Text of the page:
What I do know is that I don’t know, at all.

Some days begin hopefully. I’ll think I have it all under control and be going along just fine. I’m coping, I will tell myself.

Take yesterday, for example. I had been dreading the first big holiday. I didn’t want to do anything, or plan anything. Traditionally, I detest Easter and can’t wait for it to be over. But he was like an innocent child, tickled by the idea of a rabbit delivering candy (sugar-free, of course) and a plushie to him while he slept. He would become giddy at the prospect of a big, baked ham and hardboiled eggs galore. And I loved him, and I enjoyed his delight, so I did it. Every year. For 45 years, I got to see him hum with excitement at holidays.

It was so nice to see the kids, after a year of photos and videos and furtive drive-bys. It was nice, actually, to not have to adhere to specific plans. I enjoyed a trifecta of pleasant surprises when the husband brought home our McDonald’s dinner: not only had they remembered the straw, but the fries were FRESH and HOT and they weren’t out of apple pies! Hallelujah and can I get an Amen?!?

But then my brain did its thing – the thing it does best. It delivered to me a bleak dose of reality. It said, “You’re awful for enjoying not cooking, and dyeing eggs, and hiding an Easter basket. You suck for not doing all the things. Oh, sure, you made and decorated cupcakes for the kids, but you should have made them baskets since you couldn’t make him one. You’re a terrible Nana.”

And then that crashing, nauseating, black cloak of sorrow fell over me – the one that says

“Can you BELIEVE that this fucking happened? ALL YOUR CAUTION.

All those times he wanted to see people, go somewhere, and you said no.

All the days where there was nothing to look forward to and he sat in his room or wandered through the house and you told him, “It won’t always be like this,” and you meant it, you felt it, and when the vaccines were announced, you patted yourself on the back and told yourself, “We did it! We kept him safe!” And you felt bad for all the millions who had lost loved ones, but you had done your job!

Yay, you and

You go, girl and

Kudos!

It was worth it, all of it; worth being sent DMs from people in your community who you didn’t know, calling you a cunt because you wanted to know where you could go and safely take him – where masks were mandatory, and social distancing was enforced.

It was worth having your face put on a poster adorned with swastikas by a local businessman and hung in his locales, declaring you ENEMY NUMBER ONE and “banning” you from entry.

It was worth the death threats, and the social media posts in local groups, wishing nothing but misery and failure and bad luck for you because of your heartless (non-existent) campaign to destroy the livelihoods of struggling businesses. It was worth the lies they made up about you and the slander and the hate. All of this outrageousness was perhaps disappointing to behold, because you desperately wanted to believe that people could be good, but it was also something you suspected would happen, because this place of your birth had been rejecting you since your mother brought you home from the hospital.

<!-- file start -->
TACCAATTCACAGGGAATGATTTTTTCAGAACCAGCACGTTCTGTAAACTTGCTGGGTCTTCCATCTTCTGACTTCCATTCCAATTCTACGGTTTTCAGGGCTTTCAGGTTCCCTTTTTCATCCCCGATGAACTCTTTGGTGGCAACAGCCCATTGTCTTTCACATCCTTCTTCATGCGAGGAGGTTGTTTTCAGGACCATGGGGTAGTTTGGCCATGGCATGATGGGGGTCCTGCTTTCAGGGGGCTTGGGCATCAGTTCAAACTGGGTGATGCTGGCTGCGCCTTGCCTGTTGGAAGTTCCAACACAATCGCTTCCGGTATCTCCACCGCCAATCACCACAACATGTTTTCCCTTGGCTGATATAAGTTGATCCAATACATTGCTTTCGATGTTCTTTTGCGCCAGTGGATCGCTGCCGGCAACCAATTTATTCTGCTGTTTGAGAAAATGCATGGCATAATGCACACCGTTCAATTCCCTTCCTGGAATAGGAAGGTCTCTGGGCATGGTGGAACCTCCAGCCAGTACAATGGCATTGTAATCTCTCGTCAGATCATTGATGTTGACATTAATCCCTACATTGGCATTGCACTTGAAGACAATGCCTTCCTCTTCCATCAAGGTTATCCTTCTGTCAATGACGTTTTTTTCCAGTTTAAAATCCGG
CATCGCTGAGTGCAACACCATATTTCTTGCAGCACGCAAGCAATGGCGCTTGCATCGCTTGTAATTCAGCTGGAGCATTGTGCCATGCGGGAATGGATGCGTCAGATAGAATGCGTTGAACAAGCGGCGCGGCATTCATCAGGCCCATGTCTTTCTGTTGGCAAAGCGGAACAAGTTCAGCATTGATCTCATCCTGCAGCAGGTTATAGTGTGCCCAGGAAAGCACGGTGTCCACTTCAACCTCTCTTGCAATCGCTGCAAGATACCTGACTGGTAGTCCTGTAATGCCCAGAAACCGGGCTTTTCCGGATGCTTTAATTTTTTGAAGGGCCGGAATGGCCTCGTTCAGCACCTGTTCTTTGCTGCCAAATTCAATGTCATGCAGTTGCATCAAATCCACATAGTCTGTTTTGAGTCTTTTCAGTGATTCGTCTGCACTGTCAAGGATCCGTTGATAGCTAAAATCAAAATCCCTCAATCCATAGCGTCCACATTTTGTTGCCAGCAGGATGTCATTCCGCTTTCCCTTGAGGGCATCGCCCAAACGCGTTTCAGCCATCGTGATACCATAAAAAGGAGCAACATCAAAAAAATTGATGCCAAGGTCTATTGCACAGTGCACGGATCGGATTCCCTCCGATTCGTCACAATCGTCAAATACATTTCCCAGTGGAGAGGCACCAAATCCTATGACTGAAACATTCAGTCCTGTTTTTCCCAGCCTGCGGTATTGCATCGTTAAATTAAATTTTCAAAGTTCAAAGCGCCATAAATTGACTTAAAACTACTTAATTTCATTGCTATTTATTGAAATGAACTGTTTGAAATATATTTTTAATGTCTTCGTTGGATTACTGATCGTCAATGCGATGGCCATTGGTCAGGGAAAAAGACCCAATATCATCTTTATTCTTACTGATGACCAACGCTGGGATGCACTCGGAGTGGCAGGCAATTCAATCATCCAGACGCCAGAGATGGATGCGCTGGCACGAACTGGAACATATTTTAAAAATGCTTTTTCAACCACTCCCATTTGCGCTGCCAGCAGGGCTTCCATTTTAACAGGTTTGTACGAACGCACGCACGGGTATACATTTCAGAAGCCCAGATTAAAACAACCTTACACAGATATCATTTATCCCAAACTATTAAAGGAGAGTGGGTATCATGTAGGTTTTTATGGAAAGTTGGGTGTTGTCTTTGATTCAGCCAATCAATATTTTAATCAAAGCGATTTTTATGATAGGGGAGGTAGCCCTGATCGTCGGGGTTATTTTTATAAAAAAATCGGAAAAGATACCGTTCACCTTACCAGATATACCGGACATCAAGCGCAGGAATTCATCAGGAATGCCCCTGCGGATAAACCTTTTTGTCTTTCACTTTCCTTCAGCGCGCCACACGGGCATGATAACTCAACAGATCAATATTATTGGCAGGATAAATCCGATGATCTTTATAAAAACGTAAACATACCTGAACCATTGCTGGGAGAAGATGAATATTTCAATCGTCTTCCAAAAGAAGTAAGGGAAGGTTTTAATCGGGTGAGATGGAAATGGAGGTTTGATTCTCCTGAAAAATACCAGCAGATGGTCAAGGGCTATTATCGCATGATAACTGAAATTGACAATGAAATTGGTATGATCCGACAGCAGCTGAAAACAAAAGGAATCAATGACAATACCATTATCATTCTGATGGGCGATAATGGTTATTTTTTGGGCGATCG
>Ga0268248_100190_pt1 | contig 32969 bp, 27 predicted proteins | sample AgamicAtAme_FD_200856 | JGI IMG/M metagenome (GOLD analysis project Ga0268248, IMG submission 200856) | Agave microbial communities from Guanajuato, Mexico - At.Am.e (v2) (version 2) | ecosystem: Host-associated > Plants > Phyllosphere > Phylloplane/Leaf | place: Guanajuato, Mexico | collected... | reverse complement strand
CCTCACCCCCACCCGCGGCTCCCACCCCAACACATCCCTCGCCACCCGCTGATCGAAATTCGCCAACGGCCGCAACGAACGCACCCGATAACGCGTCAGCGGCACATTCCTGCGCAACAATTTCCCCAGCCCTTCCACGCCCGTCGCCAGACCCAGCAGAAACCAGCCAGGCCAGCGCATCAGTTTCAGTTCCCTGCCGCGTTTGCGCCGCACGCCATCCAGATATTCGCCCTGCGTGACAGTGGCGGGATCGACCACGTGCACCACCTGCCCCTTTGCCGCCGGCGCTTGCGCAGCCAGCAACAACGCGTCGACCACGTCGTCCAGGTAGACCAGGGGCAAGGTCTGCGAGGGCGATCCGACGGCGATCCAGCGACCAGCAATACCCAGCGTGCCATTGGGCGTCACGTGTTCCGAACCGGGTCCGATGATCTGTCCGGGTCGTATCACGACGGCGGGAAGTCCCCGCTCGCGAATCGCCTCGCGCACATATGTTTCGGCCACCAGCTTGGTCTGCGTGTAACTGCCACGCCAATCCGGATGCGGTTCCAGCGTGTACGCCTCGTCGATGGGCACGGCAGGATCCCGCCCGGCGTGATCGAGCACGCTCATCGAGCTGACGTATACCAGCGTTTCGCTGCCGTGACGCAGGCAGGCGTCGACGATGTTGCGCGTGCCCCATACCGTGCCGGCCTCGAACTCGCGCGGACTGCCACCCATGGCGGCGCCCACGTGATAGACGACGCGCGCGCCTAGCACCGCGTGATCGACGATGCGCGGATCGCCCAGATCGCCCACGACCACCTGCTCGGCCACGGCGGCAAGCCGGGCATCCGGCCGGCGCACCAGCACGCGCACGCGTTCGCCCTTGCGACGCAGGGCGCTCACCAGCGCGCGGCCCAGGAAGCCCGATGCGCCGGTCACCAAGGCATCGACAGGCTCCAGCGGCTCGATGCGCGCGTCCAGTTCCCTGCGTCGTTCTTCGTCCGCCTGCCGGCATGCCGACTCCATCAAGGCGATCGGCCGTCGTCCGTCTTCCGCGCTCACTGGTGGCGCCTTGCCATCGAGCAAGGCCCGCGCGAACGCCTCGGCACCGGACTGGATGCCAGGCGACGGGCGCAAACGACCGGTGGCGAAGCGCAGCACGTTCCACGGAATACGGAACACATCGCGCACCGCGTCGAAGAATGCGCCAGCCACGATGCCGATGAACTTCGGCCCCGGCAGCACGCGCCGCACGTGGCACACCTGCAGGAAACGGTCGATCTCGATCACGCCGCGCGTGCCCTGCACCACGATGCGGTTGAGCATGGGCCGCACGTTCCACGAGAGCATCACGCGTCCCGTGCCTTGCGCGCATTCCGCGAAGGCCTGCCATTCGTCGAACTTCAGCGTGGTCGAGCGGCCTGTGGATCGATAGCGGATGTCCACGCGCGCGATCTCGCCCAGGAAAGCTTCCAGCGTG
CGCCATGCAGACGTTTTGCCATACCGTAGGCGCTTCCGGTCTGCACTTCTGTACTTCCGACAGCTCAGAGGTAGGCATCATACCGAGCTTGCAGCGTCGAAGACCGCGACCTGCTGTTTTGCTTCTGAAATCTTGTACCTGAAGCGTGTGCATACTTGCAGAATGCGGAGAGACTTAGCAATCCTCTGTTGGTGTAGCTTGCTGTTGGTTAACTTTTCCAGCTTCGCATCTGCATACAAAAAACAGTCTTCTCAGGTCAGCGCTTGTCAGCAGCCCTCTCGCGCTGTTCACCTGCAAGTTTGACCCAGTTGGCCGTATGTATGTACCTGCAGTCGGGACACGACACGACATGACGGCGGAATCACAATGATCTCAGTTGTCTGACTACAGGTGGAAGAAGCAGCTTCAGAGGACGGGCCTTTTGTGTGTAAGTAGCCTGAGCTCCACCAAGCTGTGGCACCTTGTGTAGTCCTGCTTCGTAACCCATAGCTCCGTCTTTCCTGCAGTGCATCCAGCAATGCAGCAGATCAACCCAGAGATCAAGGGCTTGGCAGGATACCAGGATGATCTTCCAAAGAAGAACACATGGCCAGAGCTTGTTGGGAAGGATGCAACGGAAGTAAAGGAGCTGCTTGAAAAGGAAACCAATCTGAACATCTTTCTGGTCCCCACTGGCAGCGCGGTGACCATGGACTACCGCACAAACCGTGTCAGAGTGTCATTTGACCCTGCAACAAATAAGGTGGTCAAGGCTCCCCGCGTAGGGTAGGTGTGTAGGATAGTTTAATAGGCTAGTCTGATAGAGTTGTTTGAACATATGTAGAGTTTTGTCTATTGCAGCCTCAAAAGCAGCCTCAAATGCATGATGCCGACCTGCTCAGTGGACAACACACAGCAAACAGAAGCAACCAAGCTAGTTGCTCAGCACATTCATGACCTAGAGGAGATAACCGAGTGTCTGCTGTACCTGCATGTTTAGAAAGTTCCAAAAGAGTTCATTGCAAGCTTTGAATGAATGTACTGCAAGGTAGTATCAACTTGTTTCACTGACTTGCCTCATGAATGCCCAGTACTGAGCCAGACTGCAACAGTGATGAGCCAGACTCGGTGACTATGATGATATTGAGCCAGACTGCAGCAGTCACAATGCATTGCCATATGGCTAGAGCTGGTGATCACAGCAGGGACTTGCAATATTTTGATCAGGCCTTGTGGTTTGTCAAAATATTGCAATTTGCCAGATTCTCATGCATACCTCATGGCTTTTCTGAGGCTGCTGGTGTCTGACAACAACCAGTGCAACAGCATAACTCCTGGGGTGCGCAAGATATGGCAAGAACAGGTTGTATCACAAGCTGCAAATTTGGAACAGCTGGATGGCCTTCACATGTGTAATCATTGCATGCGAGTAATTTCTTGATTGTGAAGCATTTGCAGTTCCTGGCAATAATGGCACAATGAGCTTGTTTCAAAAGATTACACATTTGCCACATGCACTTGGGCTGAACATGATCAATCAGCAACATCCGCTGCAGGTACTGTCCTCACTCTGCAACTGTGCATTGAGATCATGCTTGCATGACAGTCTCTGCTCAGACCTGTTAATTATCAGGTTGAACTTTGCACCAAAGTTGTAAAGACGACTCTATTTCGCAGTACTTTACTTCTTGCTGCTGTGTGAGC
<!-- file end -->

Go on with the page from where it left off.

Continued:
All of this outrageous, public outcry because you needed to keep him safe was worth it, even though you, and the thousands of other immunocompromised, elderly, and cautious humans in the community weren’t interested in public opinion or rhetoric. You all just wanted to know where you could avoid possible contact with an infected person. In a perfect world, everyone would see the mitigation efforts as a shared responsibility, a community effort, and yes, a patriotic gesture of solidarity.

This world was not perfect, however, because this country spawned a society that decided that an unqualified, bloviating, failed businessman with zero moral compass, a narcissistic core, and a greed like no other, was competent enough to lead our nation.

We’re In This Together, my ass.

You got sloppy. You patted yourself on the back a little too soon. You never once truly thought that he could be exposed, because you and everyone you permitted him to come into contact with were so careful. All the sacrifices had been worth it. You went into Christmas day with a feeling of quiet satisfaction and relief. You were gonna come out on the other side of this with shots in arms and a renewed sense of hope. Just a little while longer, you told him. And he believed you. You believed you.

Never in your wildest nightmares would you have predicted that your life would become a tragic, Shakespearian tale of woe and sadness. Never. You’d been through awful things throughout your life and weathered storms that had altered you chemically as a person, but this? This horror? This walking, talking, nightmare of consciousness? It felt as if the Universe was punking you, laughing and saying, “You didn’t actually think I was gonna let you get away with it, did you? Who told you that you could be happy? Who said that you were doing everything right? How DARE you be confident? Here – get in this big pool of black suck. Sink. Swim. Drift. I don’t give a shit.”

Easter. A day of hope, and renewal, and beginnings. A day where the world rejoices because a man died for them, but then he was resurrected.

A fucking fairy tale. People don’t die and then magically live again, three days later, because if they did, I wouldn’t be writing this. If they did, the best, purest, sweetest, most innocent soul would have come back to me. “The Son of God,” he wasn’t, but he was a gift to the world. My brother was my light and my way.

And just like that, my brain goes on repeat and my heart sinks, dipping down into my toes. I am so tired.

Can you BELIEVE that this fucking happened?

Yes. Now, I can.

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